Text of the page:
Life Timeline

For those born January 9, 1971.

Not your birthday? Find your timeline here.

Before you were born

You're one of the first people who's never lived in a world without fiber-optic communication.

In May 2015, Nicole Starosielski wrote about the underwater network of fiber-optic cables that supports the internet.


Around the time you were born, the U.S. spacecraft Apollo 14 successfully landed on the moon.

In September 2012, Alexis C. Madrigal told the story of the forgotten opposition to the Apollo program.

Year 50

You were born in January of 1971. This year, The Atlantic celebrates its 160th birthday, making it 3 times as old as you.

The year you were born, Sara Davidson wrote about the Rolling Stones' Grand Tour of Europe, shortly after the Beatles broke up.


Everett Collection

The teenage years

This is what Hollywood thought teenagers looked like the year you became one.

Revenge of the Nerds was released in 1984.

Coming of age

Around your 18th birthday, Ayatollah Khomeini issued a fatwa calling for the death of Salman Rushdie.

In March 2005, Jonathan Rauch wrote that Rushdie's The Satanic Verses began the War on Terror.


Patrick Hertzog / AFP / Getty Images

After the Fall

At 18 years old, you saw the collapse of the Berlin Wall.

“It was thought that all borders between men had similarly disintegrated, and we were all destined to be free and empowered individuals in a global meeting place,” wrote Robert Kaplan 20 years later.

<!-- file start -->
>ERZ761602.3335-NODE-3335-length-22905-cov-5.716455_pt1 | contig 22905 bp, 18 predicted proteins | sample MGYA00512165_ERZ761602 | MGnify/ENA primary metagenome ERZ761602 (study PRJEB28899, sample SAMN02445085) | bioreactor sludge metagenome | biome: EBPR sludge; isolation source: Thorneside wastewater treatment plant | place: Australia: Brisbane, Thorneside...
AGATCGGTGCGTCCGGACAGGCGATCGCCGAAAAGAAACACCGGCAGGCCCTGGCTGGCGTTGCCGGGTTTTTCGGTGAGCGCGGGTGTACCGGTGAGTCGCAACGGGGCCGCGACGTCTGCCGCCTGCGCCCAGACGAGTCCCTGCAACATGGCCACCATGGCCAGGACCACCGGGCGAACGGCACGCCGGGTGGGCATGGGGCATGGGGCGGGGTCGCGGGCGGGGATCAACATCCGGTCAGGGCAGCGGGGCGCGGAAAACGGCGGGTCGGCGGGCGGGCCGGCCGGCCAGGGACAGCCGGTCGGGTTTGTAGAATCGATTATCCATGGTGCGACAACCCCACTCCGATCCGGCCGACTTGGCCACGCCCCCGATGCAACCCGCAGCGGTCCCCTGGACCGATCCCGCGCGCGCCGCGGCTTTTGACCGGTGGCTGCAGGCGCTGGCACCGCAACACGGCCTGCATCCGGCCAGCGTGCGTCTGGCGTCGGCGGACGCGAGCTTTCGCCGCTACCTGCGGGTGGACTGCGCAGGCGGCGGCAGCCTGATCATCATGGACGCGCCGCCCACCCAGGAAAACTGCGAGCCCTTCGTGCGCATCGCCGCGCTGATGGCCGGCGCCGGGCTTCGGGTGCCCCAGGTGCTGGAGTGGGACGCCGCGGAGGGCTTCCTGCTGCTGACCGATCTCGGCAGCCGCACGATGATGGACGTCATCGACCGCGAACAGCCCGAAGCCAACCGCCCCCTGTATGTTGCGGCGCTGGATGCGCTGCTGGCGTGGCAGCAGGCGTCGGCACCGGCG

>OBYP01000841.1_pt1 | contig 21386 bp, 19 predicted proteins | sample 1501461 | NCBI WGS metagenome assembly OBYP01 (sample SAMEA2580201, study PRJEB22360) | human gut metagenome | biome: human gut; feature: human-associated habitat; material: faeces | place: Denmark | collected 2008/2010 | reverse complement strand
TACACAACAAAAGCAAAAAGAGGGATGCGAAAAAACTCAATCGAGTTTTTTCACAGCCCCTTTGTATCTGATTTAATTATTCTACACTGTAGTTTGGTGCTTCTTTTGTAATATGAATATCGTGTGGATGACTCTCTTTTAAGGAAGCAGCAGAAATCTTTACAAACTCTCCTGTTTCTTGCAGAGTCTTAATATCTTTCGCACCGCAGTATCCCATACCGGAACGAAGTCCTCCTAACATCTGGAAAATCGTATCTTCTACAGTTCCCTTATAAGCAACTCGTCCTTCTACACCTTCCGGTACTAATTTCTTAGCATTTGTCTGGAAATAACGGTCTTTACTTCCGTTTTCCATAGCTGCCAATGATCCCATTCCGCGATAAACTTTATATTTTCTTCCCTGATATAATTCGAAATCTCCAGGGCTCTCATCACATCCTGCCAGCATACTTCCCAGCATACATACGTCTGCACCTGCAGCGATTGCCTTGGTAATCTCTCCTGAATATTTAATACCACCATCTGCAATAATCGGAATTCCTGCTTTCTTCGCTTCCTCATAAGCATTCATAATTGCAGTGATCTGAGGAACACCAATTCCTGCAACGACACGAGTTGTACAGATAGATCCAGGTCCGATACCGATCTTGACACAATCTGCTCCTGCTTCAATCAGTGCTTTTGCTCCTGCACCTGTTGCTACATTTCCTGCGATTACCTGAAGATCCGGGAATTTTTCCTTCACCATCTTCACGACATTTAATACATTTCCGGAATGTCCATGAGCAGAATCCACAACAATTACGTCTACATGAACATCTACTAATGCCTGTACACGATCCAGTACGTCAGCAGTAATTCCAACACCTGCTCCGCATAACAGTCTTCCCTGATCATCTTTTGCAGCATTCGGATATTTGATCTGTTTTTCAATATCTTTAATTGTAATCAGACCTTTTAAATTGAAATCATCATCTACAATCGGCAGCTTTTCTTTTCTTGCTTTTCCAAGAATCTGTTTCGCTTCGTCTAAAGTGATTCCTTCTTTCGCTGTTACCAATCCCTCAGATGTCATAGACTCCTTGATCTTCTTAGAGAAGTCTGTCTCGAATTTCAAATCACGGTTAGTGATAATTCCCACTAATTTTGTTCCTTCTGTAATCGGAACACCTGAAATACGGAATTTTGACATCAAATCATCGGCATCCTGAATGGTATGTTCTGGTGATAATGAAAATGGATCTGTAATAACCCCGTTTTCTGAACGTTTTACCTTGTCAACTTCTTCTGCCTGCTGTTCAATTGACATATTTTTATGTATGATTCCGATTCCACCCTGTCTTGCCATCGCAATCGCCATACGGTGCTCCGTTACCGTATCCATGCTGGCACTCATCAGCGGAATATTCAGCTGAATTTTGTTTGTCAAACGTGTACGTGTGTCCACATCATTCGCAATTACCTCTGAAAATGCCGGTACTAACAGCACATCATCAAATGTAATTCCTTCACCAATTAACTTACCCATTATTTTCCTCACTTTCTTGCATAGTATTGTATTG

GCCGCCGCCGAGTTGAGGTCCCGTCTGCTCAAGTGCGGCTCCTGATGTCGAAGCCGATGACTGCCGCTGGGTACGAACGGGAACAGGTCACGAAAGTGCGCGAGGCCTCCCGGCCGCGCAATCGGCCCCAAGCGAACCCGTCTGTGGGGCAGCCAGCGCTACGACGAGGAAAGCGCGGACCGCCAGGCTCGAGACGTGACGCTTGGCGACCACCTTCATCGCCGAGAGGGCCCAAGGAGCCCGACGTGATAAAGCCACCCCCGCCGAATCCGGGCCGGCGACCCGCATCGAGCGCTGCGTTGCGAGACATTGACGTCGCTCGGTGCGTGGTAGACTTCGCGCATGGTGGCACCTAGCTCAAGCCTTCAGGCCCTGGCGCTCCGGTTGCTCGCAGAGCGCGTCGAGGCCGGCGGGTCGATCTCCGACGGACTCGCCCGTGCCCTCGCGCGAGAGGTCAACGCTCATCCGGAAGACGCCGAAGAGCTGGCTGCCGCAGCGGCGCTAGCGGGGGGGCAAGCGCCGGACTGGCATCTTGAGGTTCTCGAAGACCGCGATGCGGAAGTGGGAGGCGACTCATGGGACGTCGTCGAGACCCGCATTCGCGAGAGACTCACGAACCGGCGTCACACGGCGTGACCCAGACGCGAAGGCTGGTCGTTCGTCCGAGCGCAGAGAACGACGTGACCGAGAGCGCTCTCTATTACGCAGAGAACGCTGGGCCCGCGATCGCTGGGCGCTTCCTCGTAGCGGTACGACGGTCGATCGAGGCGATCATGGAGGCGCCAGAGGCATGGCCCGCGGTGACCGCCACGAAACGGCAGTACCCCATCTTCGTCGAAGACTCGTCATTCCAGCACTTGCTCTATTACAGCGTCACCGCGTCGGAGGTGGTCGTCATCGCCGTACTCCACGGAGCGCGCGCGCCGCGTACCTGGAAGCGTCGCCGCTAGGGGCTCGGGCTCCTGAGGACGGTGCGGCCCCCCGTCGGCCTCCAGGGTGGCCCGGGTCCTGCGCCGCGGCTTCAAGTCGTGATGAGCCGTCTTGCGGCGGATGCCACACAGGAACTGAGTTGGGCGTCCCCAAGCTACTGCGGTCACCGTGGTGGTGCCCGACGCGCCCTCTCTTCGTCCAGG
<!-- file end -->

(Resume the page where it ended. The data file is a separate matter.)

Half a life ago

Your life can be divided into two halves: before and after Amazon.

In March 2016, Ian Bogost wrote about the next stage in Amazon's commercial revolution.


Danny Moloshok / Reuters


In 2001, Amy Poehler, who was born the same year as you, became a cast member on Saturday Night Live.

In February 2015, Sophie Gilbert wrote about the optimism and open-heartedness of Parks and Recreation's fictional Pawnee, Indiana.


Goran Tomasevic / Reuters

After the Spring

When you turned 39, you saw the rise of the Arab Spring.

People across the world rediscovered the power and peril of revolutions, as Laura Kasinof found in Yemen.


By the time you turn 50, scientists estimate it will no longer be possible to keep global temperatures from rising at least 1.5 degrees Celsius.

In December 2015, Robinson Meyer wrote about why scientists had accepted this fact.

History in the making

History is happening all around you, every day.

The Atlantic is here to help you process it, in stories like these: